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How to minimise injuries and support your sports recovery

As the New Year approaches, your mind often turns to resolutions to start or change a fitness routine, but one common obstacle that can sabotage an exercise regime prematurely is injury. We’ve included our top tips on how to support your sports recovery.

There can be many reasons for an injury occurring, namely:

  • Neglecting to warm up or cool down afterwards
  • Being too enthusiastic with exercise after a long period of inactivity
  • Overstretching – avoid rigorously stretching cold muscles
  • Over-exercising: not allowing periods of rest to allow muscles to grow and adapt to the new routine
  • Bad form: incorrect posture while lifting weights or using the wrong muscle groups
  • Impact injury: i.e. running on tarmac increases wear and tear to knees and joints
  • Exercising beyond exhaustion: pushing too far too fast

Luckily there are many preventative measures you can take to ensure these common mistakes don’t get the better of you or your progress!

If you’re warming up, keep it gentle and loose. The purpose of a warm-up is to raise your core temperature, activate muscles and loosen tissues around the joints to increase their range of motion.

Warm-ups and cool-downs

Effective warmups include:

  • Skipping with a rope
  • Jumping jacks
  • Lunges and squats
  • Gentle jog or brisk walk
  • Side bends, leg bends and swings

When you’ve finished exercising, you need to cool down your muscles to bring your heart rate down and minimise stiffness the next day. If you’ve been running or doing other cardio exercise, slow down and do more leisurely repetitions. Then:

  • Brace against a wall and do some calf and hamstring stretches
  • Add standing quad stretches and a forward bend

If you’ve been doing bodywork, other good stretches include:

  • Cat-cow stretch
  • Child’s pose
  • Shoulder stretch
  • Hip flexor stretch

Other important precautions

If you’re starting a new form of exercise for the first time, consider training with a more experienced friend. If you’re hitting the gym or weight training, seek out a recommended personal trainer for some one-to-one sessions so you learn the correct form.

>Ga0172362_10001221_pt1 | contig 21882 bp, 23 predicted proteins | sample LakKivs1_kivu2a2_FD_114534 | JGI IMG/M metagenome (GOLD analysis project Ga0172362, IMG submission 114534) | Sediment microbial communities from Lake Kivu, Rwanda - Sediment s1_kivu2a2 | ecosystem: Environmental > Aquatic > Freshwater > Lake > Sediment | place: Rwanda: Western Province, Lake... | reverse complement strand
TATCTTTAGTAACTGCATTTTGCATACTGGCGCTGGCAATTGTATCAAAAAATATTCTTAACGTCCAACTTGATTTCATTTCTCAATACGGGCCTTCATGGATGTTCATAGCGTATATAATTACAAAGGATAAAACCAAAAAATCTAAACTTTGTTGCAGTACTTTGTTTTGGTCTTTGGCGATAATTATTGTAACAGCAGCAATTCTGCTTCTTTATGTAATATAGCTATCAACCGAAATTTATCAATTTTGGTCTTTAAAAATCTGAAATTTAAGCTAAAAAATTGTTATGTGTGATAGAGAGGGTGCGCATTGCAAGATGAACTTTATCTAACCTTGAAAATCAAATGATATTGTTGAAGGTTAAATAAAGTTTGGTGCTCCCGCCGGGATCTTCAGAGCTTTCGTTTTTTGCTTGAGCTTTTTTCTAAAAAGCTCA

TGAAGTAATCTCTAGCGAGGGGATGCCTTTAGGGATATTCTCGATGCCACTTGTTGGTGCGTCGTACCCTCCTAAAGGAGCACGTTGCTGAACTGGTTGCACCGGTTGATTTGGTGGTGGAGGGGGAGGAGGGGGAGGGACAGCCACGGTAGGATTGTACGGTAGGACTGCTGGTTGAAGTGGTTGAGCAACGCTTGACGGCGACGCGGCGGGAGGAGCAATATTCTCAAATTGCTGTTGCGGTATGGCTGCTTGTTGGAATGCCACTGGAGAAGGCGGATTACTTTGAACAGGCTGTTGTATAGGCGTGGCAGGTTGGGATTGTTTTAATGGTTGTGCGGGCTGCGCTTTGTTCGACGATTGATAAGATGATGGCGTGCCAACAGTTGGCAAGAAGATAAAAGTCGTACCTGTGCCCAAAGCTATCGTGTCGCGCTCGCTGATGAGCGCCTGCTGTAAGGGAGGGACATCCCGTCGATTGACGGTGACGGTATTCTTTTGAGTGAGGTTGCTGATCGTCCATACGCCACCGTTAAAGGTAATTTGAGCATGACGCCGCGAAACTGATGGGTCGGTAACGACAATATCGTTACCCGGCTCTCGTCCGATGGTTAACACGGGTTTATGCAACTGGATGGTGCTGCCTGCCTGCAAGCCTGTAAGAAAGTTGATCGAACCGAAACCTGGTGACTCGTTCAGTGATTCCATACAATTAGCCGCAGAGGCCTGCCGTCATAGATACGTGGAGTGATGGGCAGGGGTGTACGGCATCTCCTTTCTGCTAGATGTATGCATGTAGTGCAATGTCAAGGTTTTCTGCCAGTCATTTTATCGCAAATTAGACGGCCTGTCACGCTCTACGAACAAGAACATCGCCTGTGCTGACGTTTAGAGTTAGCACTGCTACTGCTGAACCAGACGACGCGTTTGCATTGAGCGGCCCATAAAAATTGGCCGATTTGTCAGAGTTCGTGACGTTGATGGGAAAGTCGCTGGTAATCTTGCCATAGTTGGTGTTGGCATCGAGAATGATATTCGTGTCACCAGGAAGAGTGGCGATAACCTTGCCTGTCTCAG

Learn to pace yourself, and work with your breath to ensure you’re not pushing beyond what is comfortable. Generally, it is recommended to inhale through the nose, so air enters your chest and belly, just before the ‘eccentric’ (muscle-lengthening) part of the motion, and to exhale through your mouth during the ‘concentric’ (muscle-shortening) part of the motion. If you become out of breath, it’s a sure sign you’re overdoing it.

For high-impact sport and fitness, ensure you are wearing the correct impact-absorbing footwear.

Sports recovery 101

Assess how serious it is. If your range of motion is severely compromised and you can’t move without severe pain, or the injury is swollen and discoloured, you may need to seek medical treatment.

If it is something you can treat at home, remember these steps:

RICE stands for Rest, Ice, Compression, Elevation.

  • REST: Avoid putting weight on the injured area for 24 – 48 hours. Resting also prevents any further bruising.
  • ICE: Apply an ice pack or a packet of frozen peas wrapped in a towel. Ice the area for 15 minutes every 2 – 3 hours during the first 24 to 48 hours after injury.
  • COMPRESSION: Wrap the injured area to prevent swelling, for example with an elastic medical bandage. Make sure it is not too tight, or it will restrict blood flow.
  • ELEVATION: Using cushions, keep the injured body part above the level of your heart to reduce pain and swelling.

Additional methods to support sports recovery

Finally, once the injury has passed the acute stage, you can use some additional methods to provide soothing relief:

CBD oil is derived from the cannabis plant, and acts on the body’s own endocannabinoid system to support pain and inflammation. Although it can be taken orally, for more local support it can be used transdermally, since there are cannabinoid receptors throughout the body—even on the skin.

Try OSI Magnesium CBD Cream in 100mg or 300mg: a strong antioxidant cream with full-spectrum organic CBD oil, shea butter and sweet almond oil, for soothing relief. Magnesium helps support cellular regeneration and repair, unwinds tight and tense muscles and joints, and together magnesium and CBD support a healthy response to inflammation.

Another great choice for soothing bruised, inflamed and painful limbs is to soak in magnesium bath flakes. These provide transdermal magnesium to restore cellular levels at the same time as encouraging the muscles and fascia around the injured area to relax. Try OSI Magnesium Muscle Relax Bath Flakes with Eucalyptus; the essential oil is uplifting and restorative, while the magnesium encourages deep rest and healing.

As you start to heal, you can do gentle stretches and movement to recover your range of motion, but always be guided by your body, and don’t rush the process or you’ll be back to square one!